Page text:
File photo: Reading and writing skills are learnt before our formal schooling career begins, says the writer.

Some may blame teachers for poor literacy levels but our school literacy problems are far more complex, says Jackie Schoeman.

Durban - According to a recent study by the National Education Evaluation and Development Unit (Needu), only 5 percent of Grade 5 pupils are able to read at the required rate of 80 to 90 words a minute.

Needu spokesman Nick Taylor attributed these shocking results to a drop in the standard of teacher qualifications.

The problem, however, starts even before a child enters the classroom.

After years of research and seven decades of working with vulnerable children, we have found that children need to learn skills before Grade R.

Reading and writing skills are learnt before our formal schooling career begins. The first five years of a child’s life – when they are most receptive to new information – are the most crucial to ensuring children are well equipped for school.

Children develop a connection between letters and sounds in those early years through imaginative play, rhyming and word games.

Children who are given early learning opportunities display a marked improvement in their reading and writing ability. Having foundation phase skills puts these children in a much better position to perform well academically.

Foundation phase learning is vital for success at later grade level. Children who are not exposed to early learning opportunities are placed at a disadvantage.

Research suggests that even in well-resourced institutions, pupils who have not capitalised on that crucial early window of opportunity stand very little chance of recovering those lost years and their failure is perpetuated throughout their academic career.


According to the Child Gauge 2013 report, there has been a significant increase in pre-school access, with 90 percent of five-to-six-year-olds and 55 percent of three- to four-year-olds attending some kind of educational institution or care facility. However, the quality of stimulation and learning could not be quantified.

In the communities we serve, many children have no access to formal early childhood education. For those that do, their exposure tends to be inconsistent and of low quality because of a lack of human, physical, skills and financial resources.

These children lack the foundation they need to succeed in formal schooling. They start schooling at a great disadvantage and often do not finish school, which in turn leads to high levels of unemployment.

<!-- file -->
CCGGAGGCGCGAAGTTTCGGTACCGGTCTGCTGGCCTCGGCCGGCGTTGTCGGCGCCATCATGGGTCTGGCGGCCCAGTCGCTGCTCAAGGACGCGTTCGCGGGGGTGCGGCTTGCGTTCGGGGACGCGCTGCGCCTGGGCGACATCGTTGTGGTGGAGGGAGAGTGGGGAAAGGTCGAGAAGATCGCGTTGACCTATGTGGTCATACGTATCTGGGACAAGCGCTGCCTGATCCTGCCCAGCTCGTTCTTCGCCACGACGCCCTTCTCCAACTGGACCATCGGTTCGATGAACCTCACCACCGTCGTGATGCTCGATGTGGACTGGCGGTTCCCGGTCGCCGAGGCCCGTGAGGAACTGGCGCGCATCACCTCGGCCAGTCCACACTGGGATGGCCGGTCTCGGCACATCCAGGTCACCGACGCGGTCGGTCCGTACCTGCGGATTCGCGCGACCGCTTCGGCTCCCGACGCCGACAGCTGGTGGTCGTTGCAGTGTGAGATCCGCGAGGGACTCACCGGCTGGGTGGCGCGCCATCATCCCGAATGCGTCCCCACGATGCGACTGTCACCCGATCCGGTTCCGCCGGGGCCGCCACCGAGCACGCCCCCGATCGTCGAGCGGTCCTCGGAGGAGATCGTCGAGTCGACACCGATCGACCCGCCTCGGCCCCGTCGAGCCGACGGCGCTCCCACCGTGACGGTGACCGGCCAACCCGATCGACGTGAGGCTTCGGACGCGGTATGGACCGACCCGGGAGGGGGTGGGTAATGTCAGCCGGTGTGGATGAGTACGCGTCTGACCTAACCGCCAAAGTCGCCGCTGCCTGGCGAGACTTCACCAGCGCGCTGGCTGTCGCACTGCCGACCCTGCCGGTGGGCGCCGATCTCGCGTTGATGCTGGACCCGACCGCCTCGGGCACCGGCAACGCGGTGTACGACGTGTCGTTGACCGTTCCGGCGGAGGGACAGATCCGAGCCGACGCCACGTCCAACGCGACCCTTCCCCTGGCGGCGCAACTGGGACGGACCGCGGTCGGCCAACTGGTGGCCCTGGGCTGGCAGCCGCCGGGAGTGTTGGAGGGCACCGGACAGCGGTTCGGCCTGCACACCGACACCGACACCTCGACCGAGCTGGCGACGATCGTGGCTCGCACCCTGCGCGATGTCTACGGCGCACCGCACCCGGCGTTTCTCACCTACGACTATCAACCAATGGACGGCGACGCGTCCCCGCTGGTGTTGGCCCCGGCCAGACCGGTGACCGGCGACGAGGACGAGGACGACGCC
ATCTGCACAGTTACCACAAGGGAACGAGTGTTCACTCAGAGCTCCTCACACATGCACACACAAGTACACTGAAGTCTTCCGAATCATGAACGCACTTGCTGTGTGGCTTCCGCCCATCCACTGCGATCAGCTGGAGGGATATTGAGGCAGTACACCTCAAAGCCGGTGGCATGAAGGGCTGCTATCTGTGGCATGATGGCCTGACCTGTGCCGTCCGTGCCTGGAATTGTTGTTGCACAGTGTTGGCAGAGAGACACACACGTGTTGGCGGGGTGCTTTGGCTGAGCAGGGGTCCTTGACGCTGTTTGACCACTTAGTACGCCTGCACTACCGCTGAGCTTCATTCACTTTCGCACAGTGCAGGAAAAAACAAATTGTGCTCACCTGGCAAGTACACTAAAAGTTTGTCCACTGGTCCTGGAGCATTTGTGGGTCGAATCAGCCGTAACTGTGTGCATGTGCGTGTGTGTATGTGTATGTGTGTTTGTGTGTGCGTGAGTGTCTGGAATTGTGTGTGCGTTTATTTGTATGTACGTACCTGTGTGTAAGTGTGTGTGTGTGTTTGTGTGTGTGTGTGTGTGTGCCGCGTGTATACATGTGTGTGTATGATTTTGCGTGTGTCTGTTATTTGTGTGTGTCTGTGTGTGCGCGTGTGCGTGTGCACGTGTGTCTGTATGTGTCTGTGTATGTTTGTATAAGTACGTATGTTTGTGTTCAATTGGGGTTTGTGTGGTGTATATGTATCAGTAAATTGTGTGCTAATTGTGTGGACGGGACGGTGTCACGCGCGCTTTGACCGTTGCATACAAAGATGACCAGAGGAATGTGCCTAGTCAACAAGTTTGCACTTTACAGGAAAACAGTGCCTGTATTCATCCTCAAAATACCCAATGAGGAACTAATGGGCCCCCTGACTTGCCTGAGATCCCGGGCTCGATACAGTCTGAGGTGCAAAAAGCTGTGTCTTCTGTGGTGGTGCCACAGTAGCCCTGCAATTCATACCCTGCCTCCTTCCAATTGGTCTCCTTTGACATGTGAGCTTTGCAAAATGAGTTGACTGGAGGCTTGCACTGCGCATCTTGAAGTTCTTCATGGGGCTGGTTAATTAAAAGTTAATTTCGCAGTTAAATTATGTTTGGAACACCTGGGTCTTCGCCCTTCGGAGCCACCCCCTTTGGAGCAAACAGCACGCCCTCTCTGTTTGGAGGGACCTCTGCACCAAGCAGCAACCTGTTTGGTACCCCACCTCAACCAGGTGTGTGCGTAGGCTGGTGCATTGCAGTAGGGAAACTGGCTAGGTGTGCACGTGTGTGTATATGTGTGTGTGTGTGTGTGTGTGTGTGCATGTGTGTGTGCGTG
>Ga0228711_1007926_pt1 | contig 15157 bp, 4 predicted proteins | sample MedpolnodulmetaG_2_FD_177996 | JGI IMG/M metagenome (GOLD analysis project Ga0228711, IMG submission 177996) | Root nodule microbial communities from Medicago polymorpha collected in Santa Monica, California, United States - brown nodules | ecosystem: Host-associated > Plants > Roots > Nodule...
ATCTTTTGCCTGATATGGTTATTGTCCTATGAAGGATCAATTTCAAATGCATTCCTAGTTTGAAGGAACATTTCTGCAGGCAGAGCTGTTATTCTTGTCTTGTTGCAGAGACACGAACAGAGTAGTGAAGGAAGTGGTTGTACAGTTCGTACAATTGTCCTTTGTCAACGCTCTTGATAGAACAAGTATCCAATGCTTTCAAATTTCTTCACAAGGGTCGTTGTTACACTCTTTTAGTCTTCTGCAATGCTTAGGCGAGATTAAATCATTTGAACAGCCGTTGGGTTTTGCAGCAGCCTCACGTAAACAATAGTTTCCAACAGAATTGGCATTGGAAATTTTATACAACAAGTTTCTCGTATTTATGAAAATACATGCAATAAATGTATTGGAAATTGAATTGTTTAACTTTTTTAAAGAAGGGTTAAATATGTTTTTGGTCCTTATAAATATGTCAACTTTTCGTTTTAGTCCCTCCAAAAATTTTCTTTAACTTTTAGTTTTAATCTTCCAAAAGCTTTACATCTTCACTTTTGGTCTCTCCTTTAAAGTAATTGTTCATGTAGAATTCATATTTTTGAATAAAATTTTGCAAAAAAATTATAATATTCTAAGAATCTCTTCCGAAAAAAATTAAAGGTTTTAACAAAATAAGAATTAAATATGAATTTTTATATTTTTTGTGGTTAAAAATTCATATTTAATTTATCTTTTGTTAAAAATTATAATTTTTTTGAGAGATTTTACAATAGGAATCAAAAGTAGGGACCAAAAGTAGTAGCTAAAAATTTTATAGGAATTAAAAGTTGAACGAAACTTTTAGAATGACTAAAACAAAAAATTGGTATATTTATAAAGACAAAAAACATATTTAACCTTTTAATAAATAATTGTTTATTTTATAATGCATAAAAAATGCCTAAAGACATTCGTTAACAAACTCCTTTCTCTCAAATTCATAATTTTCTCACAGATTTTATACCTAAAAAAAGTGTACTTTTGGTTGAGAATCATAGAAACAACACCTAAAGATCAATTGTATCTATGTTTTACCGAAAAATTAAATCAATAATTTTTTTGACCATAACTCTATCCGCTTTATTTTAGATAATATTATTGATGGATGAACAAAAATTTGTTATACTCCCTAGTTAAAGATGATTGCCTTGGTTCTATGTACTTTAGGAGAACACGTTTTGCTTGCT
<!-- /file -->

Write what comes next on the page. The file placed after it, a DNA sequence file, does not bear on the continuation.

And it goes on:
This has broader societal consequences when their children are born into the same disadvantaged community, repeating the cycle.

We sometimes assume that children in daycare centres are being stimulated and prepared for school, but this is often not the case as many centres in under-resourced communities function merely as baby-sitting facilities. This does little for later learning as children should have access to constructive stimulation if they are to excel at school.

Through our early learning groups and mobile toy libraries, Cotlands’ non-centre-based approach is a cost-effective answer to the early learning crisis facing South Africa.

But providing children with one lesson is not enough to make a lasting impact. Children need ongoing age-appropriate stimulation during the foundation years if they are to excel academically.

If we are to see improved literacy at school we need to be serious about tackling this problem. While it is difficult to plough resources into a method of learning that will only yield results in 15 or 20 years, the consequences of not doing so will perpetuate poor academic results and continue the cycle of poverty.

* Jackie Schoeman is the chief executive of Cotlands, a non-profit children’s organisation working in the early childhood development space.

** The views expressed here are not necessarily those of Independent Newspapers.

The Mercury